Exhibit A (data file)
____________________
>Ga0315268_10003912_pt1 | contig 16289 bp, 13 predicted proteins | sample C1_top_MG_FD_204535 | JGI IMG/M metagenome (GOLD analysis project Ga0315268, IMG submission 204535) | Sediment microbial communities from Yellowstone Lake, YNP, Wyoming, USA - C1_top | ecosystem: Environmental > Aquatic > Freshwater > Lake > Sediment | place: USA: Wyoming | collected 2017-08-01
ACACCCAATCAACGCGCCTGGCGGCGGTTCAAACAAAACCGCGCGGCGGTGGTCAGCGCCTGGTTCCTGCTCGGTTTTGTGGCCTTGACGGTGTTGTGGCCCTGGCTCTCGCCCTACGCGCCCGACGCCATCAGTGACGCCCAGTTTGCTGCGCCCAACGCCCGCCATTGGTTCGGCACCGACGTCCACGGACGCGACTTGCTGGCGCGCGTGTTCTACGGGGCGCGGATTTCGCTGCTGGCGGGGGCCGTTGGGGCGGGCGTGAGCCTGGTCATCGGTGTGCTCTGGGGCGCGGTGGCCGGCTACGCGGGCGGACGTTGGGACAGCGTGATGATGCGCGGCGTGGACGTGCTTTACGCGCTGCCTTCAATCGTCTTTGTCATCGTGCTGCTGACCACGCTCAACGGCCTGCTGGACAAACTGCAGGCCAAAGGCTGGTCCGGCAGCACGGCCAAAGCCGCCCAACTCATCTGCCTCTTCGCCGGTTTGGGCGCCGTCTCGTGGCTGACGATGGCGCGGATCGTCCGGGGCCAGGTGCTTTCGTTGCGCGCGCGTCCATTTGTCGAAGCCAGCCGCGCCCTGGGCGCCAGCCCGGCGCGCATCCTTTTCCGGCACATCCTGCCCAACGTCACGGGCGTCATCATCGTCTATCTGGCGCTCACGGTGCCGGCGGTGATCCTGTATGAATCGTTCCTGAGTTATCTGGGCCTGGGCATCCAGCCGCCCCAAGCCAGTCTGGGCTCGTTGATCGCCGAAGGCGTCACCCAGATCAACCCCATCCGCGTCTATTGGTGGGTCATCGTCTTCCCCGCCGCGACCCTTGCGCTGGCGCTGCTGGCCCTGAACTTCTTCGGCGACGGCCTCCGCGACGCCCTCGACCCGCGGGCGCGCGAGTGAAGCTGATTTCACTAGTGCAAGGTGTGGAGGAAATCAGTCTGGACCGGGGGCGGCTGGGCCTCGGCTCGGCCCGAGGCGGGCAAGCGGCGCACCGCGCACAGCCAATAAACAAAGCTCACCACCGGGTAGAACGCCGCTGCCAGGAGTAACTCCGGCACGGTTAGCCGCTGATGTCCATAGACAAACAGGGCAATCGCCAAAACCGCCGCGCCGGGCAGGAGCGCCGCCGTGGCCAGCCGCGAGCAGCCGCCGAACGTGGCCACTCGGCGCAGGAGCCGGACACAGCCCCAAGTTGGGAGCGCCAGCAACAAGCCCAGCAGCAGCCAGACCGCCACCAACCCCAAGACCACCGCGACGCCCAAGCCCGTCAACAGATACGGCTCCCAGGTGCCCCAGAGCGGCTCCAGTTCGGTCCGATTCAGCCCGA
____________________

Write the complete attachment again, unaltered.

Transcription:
>Ga0315268_10003912_pt1 | contig 16289 bp, 13 predicted proteins | sample C1_top_MG_FD_204535 | JGI IMG/M metagenome (GOLD analysis project Ga0315268, IMG submission 204535) | Sediment microbial communities from Yellowstone Lake, YNP, Wyoming, USA - C1_top | ecosystem: Environmental > Aquatic > Freshwater > Lake > Sediment | place: USA: Wyoming | collected 2017-08-01
ACACCCAATCAACGCGCCTGGCGGCGGTTCAAACAAAACCGCGCGGCGGTGGTCAGCGCCTGGTTCCTGCTCGGTTTTGTGGCCTTGACGGTGTTGTGGCCCTGGCTCTCGCCCTACGCGCCCGACGCCATCAGTGACGCCCAGTTTGCTGCGCCCAACGCCCGCCATTGGTTCGGCACCGACGTCCACGGACGCGACTTGCTGGCGCGCGTGTTCTACGGGGCGCGGATTTCGCTGCTGGCGGGGGCCGTTGGGGCGGGCGTGAGCCTGGTCATCGGTGTGCTCTGGGGCGCGGTGGCCGGCTACGCGGGCGGACGTTGGGACAGCGTGATGATGCGCGGCGTGGACGTGCTTTACGCGCTGCCTTCAATCGTCTTTGTCATCGTGCTGCTGACCACGCTCAACGGCCTGCTGGACAAACTGCAGGCCAAAGGCTGGTCCGGCAGCACGGCCAAAGCCGCCCAACTCATCTGCCTCTTCGCCGGTTTGGGCGCCGTCTCGTGGCTGACGATGGCGCGGATCGTCCGGGGCCAGGTGCTTTCGTTGCGCGCGCGTCCATTTGTCGAAGCCAGCCGCGCCCTGGGCGCCAGCCCGGCGCGCATCCTTTTCCGGCACATCCTGCCCAACGTCACGGGCGTCATCATCGTCTATCTGGCGCTCACGGTGCCGGCGGTGATCCTGTATGAATCGTTCCTGAGTTATCTGGGCCTGGGCATCCAGCCGCCCCAAGCCAGTCTGGGCTCGTTGATCGCCGAAGGCGTCACCCAGATCAACCCCATCCGCGTCTATTGGTGGGTCATCGTCTTCCCCGCCGCGACCCTTGCGCTGGCGCTGCTGGCCCTGAACTTCTTCGGCGACGGCCTCCGCGACGCCCTCGACCCGCGGGCGCGCGAGTGAAGCTGATTTCACTAGTGCAAGGTGTGGAGGAAATCAGTCTGGACCGGGGGCGGCTGGGCCTCGGCTCGGCCCGAGGCGGGCAAGCGGCGCACCGCGCACAGCCAATAAACAAAGCTCACCACCGGGTAGAACGCCGCTGCCAGGAGTAACTCCGGCACGGTTAGCCGCTGATGTCCATAGACAAACAGGGCAATCGCCAAAACCGCCGCGCCGGGCAGGAGCGCCGCCGTGGCCAGCCGCGAGCAGCCGCCGAACGTGGCCACTCGGCGCAGGAGCCGGACACAGCCCCAAGTTGGGAGCGCCAGCAACAAGCCCAGCAGCAGCCAGACCGCCACCAACCCCAAGACCACCGCGACGCCCAAGCCCGTCAACAGATACGGCTCCCAGGTGCCCCAGAGCGGCTCCAGTTCGGTCCGATTCAGCCCGA